This example illustrates the preparation of composite mirrors using low levels of polymer. A silver salt solution was prepared using 0.655 g L-lactic acid, silver salt, 2.625 g 2-propanol, 9.22 g water and 0.01 g of an aqueous solution of 20% Triton X-100 polyoxyethylene surfactant. The solution was passed through a 1.2 micrometer filter and applied to PET films using a 12.7 micrometer wire-wound rod; the coatings were air dried. Coatings treated at 170° C. for 4 minutes were not converted to composite mirrors, apparently because the low amount of polymer does not retain sufficient moisture for effective reduction of the silver salt to silver clusters. Coatings which were passed once through a UV processor (0.066 J/cm2) were converted to non-conductive composite mirrors. Conductive composite mirrors were produced after 4 passes through the UV processor.
This example illustrates the preparation of a printing ink useful for high speed application of composite mirrors to moving webs. A 1.0 % HPMC solution in a 50/50 mixture of 2-propanol/water was prepared by suspending powdered HPMC in vigorously stirred 2-propanol; water was slowly added to the stirred suspension to dissolve the HPMC. Then 30 g of the 1% HPMC stock solution in 50/50 2-propanol/water was slowly diluted dropwise with 30 g of 2-propanol, providing 60 g of a 2-propanol-diluted 0.5% HPMC solution. Separately, a silver salt concentrate was prepared by adding 5.24 g of L-lactic acid, silver salt to 10.8 g of concentrated ammonium hydroxide solution. After the salt had substantially dissolved, the liquid was passed through a 0.22 micrometer nylon filter then mixed into the 2-propanol-diluted HPMC solution. An additional 24 g of 2-propanol was added to make a colorless ink.
This example illustrates the use of solutions of this invention for making composite polymeric mirrors by high speed printing methods. Using a 4" gravure proofer press (Geiger Tool Co.), ink formulations prepared according to Example 6 were printed in patterns on paper webs having polymeric surfaces embossed with hologram-generating relief patterns. Web speed ranged from 5-50 cm/sec (10-100 feet/minute). The printed patterns were passed from the gravure roll, exposed to UV and heat (up to 200° C.) in a 2.4 meter long oven, providing composite polymeric mirror patterns on the webs having Y specular reflectance of about 24. Webs were also processed offline by drying the printed pattern at low heat, followed by exposure to high intensity UV light and heat at 180° C. for up to 10 minutes, providing composite polymeric mirrors on the webs having Y specular reflectance of about 32.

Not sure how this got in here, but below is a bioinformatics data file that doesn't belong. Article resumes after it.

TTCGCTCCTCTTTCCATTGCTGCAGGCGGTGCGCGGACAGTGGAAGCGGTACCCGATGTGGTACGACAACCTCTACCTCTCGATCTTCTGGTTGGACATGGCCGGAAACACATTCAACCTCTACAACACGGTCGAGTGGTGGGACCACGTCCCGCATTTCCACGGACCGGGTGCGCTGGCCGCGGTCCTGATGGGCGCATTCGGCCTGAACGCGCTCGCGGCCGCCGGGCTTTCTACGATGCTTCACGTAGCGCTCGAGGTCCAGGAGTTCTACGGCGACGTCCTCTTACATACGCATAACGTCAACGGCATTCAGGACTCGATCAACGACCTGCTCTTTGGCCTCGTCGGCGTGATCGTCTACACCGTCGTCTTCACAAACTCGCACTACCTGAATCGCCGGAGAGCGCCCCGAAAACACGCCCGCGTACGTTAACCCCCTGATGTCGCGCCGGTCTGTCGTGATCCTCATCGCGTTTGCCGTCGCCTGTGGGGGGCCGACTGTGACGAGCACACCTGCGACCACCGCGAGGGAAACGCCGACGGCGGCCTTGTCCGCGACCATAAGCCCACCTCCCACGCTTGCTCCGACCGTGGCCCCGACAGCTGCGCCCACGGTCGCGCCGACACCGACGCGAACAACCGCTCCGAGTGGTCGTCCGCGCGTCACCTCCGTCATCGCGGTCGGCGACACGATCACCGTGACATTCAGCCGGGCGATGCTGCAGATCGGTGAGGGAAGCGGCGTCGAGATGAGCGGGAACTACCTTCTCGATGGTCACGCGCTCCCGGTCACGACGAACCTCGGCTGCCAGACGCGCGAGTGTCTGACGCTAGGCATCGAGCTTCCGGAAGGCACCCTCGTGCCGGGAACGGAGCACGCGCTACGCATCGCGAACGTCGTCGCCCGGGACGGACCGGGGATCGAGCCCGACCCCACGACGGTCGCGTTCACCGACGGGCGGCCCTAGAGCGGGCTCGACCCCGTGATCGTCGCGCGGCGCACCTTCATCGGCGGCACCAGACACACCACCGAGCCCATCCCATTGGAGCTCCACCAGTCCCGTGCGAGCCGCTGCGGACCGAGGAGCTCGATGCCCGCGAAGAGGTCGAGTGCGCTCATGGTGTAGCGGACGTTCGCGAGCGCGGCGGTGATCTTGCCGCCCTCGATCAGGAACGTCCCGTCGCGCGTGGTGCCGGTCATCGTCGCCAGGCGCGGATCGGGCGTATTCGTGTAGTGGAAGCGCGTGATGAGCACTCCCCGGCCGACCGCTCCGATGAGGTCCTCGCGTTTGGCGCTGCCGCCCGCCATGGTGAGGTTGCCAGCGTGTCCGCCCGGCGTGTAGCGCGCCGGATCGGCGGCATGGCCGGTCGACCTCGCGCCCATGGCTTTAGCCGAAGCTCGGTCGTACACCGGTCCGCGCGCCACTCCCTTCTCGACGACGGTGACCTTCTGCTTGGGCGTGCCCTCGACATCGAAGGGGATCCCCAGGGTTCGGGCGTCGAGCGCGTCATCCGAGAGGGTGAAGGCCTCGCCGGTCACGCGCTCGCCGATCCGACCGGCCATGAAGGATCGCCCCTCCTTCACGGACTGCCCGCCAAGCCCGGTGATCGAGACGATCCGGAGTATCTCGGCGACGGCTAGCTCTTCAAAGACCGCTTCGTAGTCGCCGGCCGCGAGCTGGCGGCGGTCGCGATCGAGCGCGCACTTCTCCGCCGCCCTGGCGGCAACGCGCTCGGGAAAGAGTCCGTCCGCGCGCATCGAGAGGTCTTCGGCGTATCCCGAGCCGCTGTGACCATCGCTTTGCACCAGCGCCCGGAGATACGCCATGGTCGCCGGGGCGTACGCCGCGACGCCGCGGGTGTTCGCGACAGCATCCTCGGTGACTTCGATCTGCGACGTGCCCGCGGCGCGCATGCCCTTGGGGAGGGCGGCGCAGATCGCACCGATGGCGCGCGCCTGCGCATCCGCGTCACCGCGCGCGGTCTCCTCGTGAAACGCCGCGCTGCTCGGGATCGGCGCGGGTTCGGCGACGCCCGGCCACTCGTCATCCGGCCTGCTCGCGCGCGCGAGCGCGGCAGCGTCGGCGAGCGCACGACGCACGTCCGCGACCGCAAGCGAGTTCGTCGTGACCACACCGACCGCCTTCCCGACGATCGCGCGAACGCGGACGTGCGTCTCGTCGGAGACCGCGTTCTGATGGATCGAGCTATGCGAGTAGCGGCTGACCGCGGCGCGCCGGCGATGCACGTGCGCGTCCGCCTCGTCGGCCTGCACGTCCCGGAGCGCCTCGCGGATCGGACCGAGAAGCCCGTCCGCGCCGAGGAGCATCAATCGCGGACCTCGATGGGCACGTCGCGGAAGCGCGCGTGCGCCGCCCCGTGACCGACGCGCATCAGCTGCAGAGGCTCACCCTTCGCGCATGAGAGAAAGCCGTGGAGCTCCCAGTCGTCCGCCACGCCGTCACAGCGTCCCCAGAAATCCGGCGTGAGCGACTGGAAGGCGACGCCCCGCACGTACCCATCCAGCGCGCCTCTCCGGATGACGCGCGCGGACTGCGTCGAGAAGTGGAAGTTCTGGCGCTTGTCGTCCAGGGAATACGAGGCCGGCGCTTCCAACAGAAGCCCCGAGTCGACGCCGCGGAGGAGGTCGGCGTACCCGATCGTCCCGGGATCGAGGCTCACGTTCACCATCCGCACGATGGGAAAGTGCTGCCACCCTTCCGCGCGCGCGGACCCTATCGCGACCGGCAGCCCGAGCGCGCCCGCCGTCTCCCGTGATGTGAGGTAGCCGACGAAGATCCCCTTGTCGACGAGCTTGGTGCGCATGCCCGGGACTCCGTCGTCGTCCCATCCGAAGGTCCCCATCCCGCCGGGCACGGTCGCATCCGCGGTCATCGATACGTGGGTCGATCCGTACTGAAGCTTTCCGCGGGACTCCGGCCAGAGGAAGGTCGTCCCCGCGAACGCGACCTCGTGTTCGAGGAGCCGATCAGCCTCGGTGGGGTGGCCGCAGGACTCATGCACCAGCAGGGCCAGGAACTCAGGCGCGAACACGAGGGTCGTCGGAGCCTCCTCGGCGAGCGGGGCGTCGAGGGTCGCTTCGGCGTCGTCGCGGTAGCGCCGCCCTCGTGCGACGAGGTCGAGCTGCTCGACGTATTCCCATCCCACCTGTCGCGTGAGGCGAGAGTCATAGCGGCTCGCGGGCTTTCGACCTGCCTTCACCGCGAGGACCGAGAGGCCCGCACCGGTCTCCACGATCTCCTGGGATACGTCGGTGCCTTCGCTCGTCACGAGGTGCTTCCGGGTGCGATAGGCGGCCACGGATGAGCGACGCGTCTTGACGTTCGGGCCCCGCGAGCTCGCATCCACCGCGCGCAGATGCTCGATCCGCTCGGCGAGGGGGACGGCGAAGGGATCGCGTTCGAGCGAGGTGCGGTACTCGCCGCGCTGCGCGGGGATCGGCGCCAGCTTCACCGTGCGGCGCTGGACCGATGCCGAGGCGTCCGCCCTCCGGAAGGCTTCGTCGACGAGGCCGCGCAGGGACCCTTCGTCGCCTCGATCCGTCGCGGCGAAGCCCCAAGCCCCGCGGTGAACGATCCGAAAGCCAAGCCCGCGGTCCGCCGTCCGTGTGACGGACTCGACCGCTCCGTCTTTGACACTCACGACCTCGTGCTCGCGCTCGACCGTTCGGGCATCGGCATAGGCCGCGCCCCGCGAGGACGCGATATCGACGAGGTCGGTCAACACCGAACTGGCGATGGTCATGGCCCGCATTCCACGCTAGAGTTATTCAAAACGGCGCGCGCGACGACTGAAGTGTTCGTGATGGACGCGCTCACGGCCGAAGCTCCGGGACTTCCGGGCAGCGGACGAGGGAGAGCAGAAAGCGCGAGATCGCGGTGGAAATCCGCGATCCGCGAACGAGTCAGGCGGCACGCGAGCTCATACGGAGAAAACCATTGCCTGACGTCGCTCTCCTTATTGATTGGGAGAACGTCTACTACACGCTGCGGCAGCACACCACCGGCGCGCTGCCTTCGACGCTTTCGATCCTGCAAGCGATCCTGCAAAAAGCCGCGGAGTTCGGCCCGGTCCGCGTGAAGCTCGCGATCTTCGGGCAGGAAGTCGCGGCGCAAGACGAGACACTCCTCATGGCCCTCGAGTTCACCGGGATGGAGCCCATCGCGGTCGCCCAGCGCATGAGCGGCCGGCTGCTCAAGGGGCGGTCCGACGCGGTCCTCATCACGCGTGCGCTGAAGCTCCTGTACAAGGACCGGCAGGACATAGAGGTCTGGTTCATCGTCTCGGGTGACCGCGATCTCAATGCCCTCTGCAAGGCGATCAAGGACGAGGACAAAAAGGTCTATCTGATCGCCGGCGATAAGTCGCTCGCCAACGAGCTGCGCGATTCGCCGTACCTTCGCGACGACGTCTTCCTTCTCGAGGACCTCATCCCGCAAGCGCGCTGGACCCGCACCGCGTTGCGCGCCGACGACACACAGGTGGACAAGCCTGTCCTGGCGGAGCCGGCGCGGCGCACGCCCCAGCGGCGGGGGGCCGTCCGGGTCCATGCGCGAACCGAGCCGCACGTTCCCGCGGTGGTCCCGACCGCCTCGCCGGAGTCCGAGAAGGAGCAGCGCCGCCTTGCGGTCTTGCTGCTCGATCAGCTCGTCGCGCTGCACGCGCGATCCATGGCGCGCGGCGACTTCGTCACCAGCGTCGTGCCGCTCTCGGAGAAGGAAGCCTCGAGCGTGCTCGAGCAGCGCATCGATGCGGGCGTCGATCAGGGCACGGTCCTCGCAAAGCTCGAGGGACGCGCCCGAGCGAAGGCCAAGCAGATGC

The printing methods of example 7 were repeated on webs of polyester (PET) film. Web with printed patterns was passed from the gravure roll, exposed to UV and heat (up to 200° C.) in a 2.4 meter long oven, providing composite polymeric mirror patterns on the webs having Y specular reflectance of about 36. Webs were also processed offline by drying the printed pattern at low heat, followed by exposure to high intensity UV light and heat at 180° C. for up to 10 minutes, providing composite polymeric mirrors on the PET webs having Y specular reflectance of about 43.
The procedure of example 7 was essentially repeated using a palladium salt solution prepared by adding 6.33 g of palladium acetate to 21.56 g of concentrated aqueous ammonium hydroxide solution. The palladium solution was filtered (0.22 micrometer nylon filter) and added to 52.11 g of HPMC in a water/2-propanol solution, prepared by diluting 30 g of 1% HPMC in 50/50 water/2-propanol with 22.11 g water and 10 g 2-propanol. The palladium/HPMC solution diluted with 10 g water was printed onto PET film travelling at about 5 cm/sec. The printed patterns were passed from the gravure roll, exposed to UV and heat (up to 200° C.) in a 2.4 meter long oven, providing composite polymeric mirror patterns on the webs having Y specular reflectance of about 17. Webs were also processed offline by drying the printed pattern at low heat, followed by exposure to high intensity UV light and heat at 180° C. for up to 10 minutes, providing composite polymeric mirrors on the webs having Y specular reflectance of about 21.